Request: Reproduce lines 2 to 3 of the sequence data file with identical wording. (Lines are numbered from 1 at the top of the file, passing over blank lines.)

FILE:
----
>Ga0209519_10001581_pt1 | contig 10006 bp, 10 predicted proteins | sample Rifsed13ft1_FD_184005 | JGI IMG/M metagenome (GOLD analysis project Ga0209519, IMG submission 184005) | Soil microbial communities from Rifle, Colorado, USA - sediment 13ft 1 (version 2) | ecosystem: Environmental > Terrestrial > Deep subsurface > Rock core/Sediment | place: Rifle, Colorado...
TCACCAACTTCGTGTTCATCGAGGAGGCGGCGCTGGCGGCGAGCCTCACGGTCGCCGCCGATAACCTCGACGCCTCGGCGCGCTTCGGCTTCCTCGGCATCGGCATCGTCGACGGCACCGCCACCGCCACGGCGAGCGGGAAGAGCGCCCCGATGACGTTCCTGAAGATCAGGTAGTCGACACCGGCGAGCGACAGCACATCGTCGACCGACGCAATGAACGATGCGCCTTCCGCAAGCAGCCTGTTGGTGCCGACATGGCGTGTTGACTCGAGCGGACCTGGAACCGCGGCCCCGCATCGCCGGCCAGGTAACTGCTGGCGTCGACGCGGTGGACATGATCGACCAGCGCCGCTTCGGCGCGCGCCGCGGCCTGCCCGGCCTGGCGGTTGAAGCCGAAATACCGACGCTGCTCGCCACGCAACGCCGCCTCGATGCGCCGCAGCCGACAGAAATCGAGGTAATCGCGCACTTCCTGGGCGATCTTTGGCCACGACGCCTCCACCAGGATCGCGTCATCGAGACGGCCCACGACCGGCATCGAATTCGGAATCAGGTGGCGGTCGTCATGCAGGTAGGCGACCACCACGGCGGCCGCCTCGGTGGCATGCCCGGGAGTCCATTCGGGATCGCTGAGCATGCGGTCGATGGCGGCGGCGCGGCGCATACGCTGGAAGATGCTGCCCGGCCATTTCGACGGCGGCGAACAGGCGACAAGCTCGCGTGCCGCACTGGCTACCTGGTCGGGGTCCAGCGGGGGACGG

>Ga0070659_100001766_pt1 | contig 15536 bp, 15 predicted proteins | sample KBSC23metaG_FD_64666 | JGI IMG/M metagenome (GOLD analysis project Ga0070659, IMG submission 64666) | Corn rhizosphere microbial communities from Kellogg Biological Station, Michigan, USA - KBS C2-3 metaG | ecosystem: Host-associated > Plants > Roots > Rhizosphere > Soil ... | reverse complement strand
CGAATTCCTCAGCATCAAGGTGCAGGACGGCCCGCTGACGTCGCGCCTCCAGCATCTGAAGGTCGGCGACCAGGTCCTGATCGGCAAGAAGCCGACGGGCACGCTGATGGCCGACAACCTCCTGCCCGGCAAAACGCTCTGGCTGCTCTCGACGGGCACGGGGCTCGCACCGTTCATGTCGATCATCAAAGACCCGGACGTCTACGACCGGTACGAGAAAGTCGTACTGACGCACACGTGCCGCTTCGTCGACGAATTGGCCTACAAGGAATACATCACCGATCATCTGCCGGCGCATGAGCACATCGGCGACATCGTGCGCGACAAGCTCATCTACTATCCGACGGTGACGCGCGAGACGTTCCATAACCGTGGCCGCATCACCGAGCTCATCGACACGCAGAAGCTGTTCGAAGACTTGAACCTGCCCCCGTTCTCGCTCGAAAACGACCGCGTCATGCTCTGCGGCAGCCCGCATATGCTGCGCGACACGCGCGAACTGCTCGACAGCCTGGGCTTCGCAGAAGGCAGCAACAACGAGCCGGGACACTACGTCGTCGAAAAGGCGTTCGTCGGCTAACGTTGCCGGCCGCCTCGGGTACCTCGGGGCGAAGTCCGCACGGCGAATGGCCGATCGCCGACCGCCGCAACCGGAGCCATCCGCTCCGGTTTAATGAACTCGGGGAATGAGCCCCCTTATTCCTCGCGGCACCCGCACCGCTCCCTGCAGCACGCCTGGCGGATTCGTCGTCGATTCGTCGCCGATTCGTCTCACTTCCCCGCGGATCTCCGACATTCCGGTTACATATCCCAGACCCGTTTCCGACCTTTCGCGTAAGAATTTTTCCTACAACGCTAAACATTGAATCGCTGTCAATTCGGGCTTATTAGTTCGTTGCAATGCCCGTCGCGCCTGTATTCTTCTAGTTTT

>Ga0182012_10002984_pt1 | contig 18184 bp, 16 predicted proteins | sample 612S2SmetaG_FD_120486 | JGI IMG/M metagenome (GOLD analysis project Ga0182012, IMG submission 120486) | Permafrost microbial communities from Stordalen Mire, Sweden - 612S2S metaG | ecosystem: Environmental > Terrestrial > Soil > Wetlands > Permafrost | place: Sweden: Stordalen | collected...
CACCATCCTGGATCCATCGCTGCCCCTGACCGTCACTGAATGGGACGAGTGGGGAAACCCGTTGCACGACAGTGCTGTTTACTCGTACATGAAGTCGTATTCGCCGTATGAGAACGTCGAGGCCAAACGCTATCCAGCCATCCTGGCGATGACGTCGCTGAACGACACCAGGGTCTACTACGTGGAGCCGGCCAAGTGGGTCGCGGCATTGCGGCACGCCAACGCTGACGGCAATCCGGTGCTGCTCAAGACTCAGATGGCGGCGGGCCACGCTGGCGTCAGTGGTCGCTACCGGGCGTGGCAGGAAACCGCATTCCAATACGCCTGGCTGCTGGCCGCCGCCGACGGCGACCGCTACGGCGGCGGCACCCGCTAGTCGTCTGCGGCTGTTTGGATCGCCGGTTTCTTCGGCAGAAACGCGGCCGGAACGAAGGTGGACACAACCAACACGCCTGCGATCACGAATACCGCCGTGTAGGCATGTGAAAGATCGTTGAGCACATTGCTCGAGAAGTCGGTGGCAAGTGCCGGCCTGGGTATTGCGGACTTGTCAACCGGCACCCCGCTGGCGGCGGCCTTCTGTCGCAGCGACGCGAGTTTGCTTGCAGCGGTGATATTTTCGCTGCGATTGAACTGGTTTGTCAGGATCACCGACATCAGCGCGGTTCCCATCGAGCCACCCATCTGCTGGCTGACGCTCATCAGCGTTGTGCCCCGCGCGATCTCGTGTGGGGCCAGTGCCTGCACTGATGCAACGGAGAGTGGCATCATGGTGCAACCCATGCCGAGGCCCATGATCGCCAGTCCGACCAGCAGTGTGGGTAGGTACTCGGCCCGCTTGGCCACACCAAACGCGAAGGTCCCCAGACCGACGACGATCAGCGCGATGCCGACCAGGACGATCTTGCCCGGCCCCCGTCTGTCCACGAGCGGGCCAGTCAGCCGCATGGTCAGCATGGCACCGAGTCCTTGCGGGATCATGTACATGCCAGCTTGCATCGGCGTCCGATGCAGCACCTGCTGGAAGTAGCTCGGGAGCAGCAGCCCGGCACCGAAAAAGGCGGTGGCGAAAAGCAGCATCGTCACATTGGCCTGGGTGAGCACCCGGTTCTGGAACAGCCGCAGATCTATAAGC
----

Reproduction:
TCACCAACTTCGTGTTCATCGAGGAGGCGGCGCTGGCGGCGAGCCTCACGGTCGCCGCCGATAACCTCGACGCCTCGGCGCGCTTCGGCTTCCTCGGCATCGGCATCGTCGACGGCACCGCCACCGCCACGGCGAGCGGGAAGAGCGCCCCGATGACGTTCCTGAAGATCAGGTAGTCGACACCGGCGAGCGACAGCACATCGTCGACCGACGCAATGAACGATGCGCCTTCCGCAAGCAGCCTGTTGGTGCCGACATGGCGTGTTGACTCGAGCGGACCTGGAACCGCGGCCCCGCATCGCCGGCCAGGTAACTGCTGGCGTCGACGCGGTGGACATGATCGACCAGCGCCGCTTCGGCGCGCGCCGCGGCCTGCCCGGCCTGGCGGTTGAAGCCGAAATACCGACGCTGCTCGCCACGCAACGCCGCCTCGATGCGCCGCAGCCGACAGAAATCGAGGTAATCGCGCACTTCCTGGGCGATCTTTGGCCACGACGCCTCCACCAGGATCGCGTCATCGAGACGGCCCACGACCGGCATCGAATTCGGAATCAGGTGGCGGTCGTCATGCAGGTAGGCGACCACCACGGCGGCCGCCTCGGTGGCATGCCCGGGAGTCCATTCGGGATCGCTGAGCATGCGGTCGATGGCGGCGGCGCGGCGCATACGCTGGAAGATGCTGCCCGGCCATTTCGACGGCGGCGAACAGGCGACAAGCTCGCGTGCCGCACTGGCTACCTGGTCGGGGTCCAGCGGGGGACGG

>Ga0070659_100001766_pt1 | contig 15536 bp, 15 predicted proteins | sample KBSC23metaG_FD_64666 | JGI IMG/M metagenome (GOLD analysis project Ga0070659, IMG submission 64666) | Corn rhizosphere microbial communities from Kellogg Biological Station, Michigan, USA - KBS C2-3 metaG | ecosystem: Host-associated > Plants > Roots > Rhizosphere > Soil ... | reverse complement strand